One really unsung hero, I feel, is the lady health worker, starting from that delightful name—lady health worker, like ‘lady wife’, is one of those unexpected manoeuvres of the English language that make me rather happy. Where are the lord health workers, or are there men health workers? Don’t men need to be healthy? I digress, though. The lady health worker is the Avon lady of the medical world. She goes door to door in smaller towns and villages, places where women have limited mobility outside the home and even more restricted access to healthcare. In order to be treated one must first leave the house, and if you’re in purdah and chaar-deewari, or just can’t leave the house alone, then even a simple trip to the corner store is problematic. Factor into account all the reasons a woman may need to see a doctor, and the importance of the lady health worker multiplies manifold.

We all know an educated woman makes an educated mother, and the choices that they make for their households and their family change with their awareness of things like hygiene and the importance of schooling. Lady health workers make it possible for women to gain this education—how else would an unlettered woman living in a mud house know that washing one’s hands with soap instead of just water is essential to kill germs, or that infants shouldn’t be given buffalo milk until after they are a year old? By coming to them, sitting in their homes, lady health workers make the women they work with feel comfortable and secure enough to ask their questions and receptive to new knowledge they may be resistant to implement.

One such aspect of personal health is contraception. One of the best things Benazir Bhutto’s government ever did was the Green Key (harri chaabi) Campaign. And again, the role of the lady health worker was vital to it. men and women—and not just poor village people, but urban living ones too and people from all walks of life—were, for the first time, exposed to tactful advertisements about ‘bachay kum hi achay’ and information about the various kinds of contraception available was freely disseminated, along with said contraception itself. Given that Pakistan presently has one of the highest birth rates in the world, the harri chaabi years were probably the best ones in terms of our population growth. And the lady health worker was pivotal to it.

As with our polio workers, the NGO wallahs who tramp the gullies and the koochay working with communities and many other people who do what is so sneeringly called ‘social work’, this kind of unglamorous, underpaid and underappreciated work is possibly the most important to the social and physical well-being of people who desperately need help the most. Not people like you and me, who can afford decent healthcare, know how to read medicine labels and have access to clean drinking water and typhoid vaccination for our children. But the people in the katchi abadis, in the gullies of the inner city, in the little hamlets outside the big cities. The women, and the children they are raising.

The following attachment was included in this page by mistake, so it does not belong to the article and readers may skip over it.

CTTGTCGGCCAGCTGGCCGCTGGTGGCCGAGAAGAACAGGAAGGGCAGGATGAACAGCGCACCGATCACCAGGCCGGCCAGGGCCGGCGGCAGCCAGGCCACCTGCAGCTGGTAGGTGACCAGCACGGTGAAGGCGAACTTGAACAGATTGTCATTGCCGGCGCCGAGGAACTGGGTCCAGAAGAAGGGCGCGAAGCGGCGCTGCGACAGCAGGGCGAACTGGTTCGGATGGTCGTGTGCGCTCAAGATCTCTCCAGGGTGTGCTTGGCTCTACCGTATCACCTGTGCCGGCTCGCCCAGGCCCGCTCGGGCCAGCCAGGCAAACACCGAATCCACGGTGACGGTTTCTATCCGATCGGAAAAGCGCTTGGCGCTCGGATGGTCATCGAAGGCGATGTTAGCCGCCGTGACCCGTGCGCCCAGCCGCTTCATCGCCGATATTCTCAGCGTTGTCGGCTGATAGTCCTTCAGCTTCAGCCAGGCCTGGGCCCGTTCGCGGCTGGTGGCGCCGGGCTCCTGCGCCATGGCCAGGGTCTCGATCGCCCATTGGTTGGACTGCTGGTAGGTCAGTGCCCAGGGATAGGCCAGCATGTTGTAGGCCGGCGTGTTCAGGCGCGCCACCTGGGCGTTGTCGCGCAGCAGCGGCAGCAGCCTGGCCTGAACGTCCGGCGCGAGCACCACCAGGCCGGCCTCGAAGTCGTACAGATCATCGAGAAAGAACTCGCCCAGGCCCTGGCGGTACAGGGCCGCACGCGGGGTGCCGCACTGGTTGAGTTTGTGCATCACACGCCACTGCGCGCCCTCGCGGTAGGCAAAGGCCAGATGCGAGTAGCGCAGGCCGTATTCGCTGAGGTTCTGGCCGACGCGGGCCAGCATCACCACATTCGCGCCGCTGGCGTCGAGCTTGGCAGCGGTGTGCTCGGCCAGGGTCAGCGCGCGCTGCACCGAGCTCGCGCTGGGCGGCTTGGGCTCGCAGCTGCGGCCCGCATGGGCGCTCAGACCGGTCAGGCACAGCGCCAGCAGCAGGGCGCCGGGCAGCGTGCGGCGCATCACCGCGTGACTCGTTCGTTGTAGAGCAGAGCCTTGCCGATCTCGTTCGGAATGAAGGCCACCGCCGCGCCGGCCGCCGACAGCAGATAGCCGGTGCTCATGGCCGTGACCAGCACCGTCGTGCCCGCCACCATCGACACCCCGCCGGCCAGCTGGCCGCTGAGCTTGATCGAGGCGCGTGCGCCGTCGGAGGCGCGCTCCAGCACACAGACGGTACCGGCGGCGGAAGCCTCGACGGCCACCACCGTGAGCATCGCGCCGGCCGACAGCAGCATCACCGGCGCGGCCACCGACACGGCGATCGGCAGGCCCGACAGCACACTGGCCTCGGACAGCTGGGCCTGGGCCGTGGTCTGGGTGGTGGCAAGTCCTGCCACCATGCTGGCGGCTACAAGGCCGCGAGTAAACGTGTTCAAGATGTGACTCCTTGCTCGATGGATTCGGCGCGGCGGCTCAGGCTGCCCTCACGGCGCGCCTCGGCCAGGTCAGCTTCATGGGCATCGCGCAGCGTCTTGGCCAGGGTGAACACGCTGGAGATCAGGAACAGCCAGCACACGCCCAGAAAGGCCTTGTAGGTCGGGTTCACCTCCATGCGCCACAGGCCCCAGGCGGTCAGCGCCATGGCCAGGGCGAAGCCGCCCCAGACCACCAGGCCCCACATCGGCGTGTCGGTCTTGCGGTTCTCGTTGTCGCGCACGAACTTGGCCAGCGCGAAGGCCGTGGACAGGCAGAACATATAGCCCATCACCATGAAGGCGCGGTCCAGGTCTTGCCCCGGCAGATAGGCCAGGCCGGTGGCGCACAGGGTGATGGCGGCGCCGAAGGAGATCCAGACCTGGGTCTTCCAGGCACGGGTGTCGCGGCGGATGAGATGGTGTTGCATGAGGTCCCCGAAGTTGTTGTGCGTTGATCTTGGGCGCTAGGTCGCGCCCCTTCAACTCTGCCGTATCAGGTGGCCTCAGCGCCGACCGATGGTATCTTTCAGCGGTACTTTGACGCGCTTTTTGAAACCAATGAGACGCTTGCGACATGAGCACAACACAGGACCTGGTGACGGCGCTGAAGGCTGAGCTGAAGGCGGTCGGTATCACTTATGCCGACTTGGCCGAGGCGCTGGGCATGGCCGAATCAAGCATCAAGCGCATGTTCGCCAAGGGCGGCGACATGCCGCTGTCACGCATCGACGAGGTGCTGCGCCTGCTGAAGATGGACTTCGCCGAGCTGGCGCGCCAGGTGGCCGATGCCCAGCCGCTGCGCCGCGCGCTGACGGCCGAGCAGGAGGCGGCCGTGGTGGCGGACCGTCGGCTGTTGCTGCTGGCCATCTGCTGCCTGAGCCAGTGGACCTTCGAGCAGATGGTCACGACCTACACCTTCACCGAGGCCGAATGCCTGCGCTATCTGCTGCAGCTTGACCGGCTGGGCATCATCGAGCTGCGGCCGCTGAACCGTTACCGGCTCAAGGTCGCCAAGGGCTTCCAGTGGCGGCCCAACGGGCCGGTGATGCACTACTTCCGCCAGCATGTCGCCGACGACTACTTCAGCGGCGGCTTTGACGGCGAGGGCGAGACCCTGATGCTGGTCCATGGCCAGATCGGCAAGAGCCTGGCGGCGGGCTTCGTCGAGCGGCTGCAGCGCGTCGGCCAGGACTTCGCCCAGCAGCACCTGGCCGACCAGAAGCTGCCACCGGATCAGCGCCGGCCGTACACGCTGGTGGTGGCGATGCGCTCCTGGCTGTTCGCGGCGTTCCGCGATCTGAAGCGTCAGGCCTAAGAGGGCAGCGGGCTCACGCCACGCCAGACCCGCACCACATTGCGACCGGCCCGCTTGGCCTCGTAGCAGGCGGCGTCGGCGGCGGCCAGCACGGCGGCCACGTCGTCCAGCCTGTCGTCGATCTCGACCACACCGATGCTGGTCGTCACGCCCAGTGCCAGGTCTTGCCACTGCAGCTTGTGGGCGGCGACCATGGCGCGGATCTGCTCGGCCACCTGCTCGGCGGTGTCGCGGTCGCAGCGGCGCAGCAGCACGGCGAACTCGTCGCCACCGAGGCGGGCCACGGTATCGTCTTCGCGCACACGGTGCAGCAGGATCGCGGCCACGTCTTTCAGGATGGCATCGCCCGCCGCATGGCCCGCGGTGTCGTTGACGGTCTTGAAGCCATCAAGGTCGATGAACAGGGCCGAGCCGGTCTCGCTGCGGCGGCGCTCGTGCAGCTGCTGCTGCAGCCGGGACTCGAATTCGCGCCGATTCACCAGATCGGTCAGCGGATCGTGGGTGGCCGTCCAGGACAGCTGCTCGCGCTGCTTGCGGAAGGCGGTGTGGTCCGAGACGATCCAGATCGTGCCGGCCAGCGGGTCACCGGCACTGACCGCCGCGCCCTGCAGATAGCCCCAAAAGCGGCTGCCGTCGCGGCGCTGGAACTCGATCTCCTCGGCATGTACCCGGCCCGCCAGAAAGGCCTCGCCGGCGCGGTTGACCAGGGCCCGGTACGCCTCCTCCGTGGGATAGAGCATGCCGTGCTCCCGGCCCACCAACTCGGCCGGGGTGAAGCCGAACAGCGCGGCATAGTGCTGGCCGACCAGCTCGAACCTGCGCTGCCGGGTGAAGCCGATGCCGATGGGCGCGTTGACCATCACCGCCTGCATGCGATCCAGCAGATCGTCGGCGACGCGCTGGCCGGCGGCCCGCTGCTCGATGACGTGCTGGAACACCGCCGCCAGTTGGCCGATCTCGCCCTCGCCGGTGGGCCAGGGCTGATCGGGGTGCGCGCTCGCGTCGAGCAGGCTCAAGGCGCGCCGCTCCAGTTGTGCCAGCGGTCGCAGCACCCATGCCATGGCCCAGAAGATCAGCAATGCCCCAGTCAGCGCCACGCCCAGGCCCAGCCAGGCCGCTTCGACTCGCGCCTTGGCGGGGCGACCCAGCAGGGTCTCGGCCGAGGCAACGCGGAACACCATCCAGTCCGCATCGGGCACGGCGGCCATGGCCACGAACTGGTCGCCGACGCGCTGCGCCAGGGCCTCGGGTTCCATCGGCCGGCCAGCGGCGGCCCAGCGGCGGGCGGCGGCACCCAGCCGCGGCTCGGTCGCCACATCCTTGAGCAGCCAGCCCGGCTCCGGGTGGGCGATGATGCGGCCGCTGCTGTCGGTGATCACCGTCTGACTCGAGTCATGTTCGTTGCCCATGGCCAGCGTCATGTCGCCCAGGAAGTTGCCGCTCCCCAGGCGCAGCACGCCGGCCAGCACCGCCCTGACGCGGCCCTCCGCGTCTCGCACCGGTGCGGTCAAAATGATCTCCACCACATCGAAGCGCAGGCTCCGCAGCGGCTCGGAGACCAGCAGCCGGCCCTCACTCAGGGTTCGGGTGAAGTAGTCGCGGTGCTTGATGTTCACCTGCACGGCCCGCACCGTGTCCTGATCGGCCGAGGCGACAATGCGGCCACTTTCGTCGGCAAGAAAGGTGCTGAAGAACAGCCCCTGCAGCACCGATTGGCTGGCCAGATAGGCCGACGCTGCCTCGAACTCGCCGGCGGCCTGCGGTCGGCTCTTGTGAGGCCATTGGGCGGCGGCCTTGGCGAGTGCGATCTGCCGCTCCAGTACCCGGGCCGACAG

The women always have it the worst—first you hit puberty and one’s menarche. Then there is marriage and it’s associated troubles, and then there is pregnancy, in itself a huge process, and then childbirth, that still unpredictable, dangerous process, in spite of all the progress modern medicine has made. Although, truth be told, modern medicine may be able to tractor beam babies out of one’s belly but it doesn’t matter a jot to the woman delivering her fourth baby at home with a midwife, without any equipment, pain relief or antibiotics of any kind. No wonder nurses in hospitals here can be dismissive of one’s pain—it’s pretty easy, in comparison, to deliver a baby in a sterile hospital amidst trained professionals and a plethora of machinery and medication at you and your baby’s disposal should either of you need it. And yet, the lady health worker remains an unsung, underfunded operation. She’s only saving women’s lives, really, and helping their children not to die from diahorrea by telling them about how to mix up ORS and how to administer it to the baby. She’s explaining how contraception works, how it gives women rights back to their body—to be able to decide when and how many children to have is the most wonderful empowerment .

The lady health worker is a national treasure in a country where the proverbial mountain has to be brought to one, because one cannot possibly make it to the mountain oneself.
Healthcare is still one of the biggest and most important issues in our third-world country. It breaks my heart that so much money is perpetually funneled into roadworks when people don’t have clean water to drink and children die from diseases that are so ordinary and so avoidable that it should be criminal that measures aren’t taken to protect them. They are the future just as much your children and mine are, only their future is so different and there is nobody but a handful of hardworking, well-intentioned people to care (this is also why everyone needs to stop sneering at the NGO people too—they’re doing the hands-on dirty work you’re too fancy and opinionated to get down to even imagine doing). So here’s to you, lady health workers, live long and prosper, and thank you.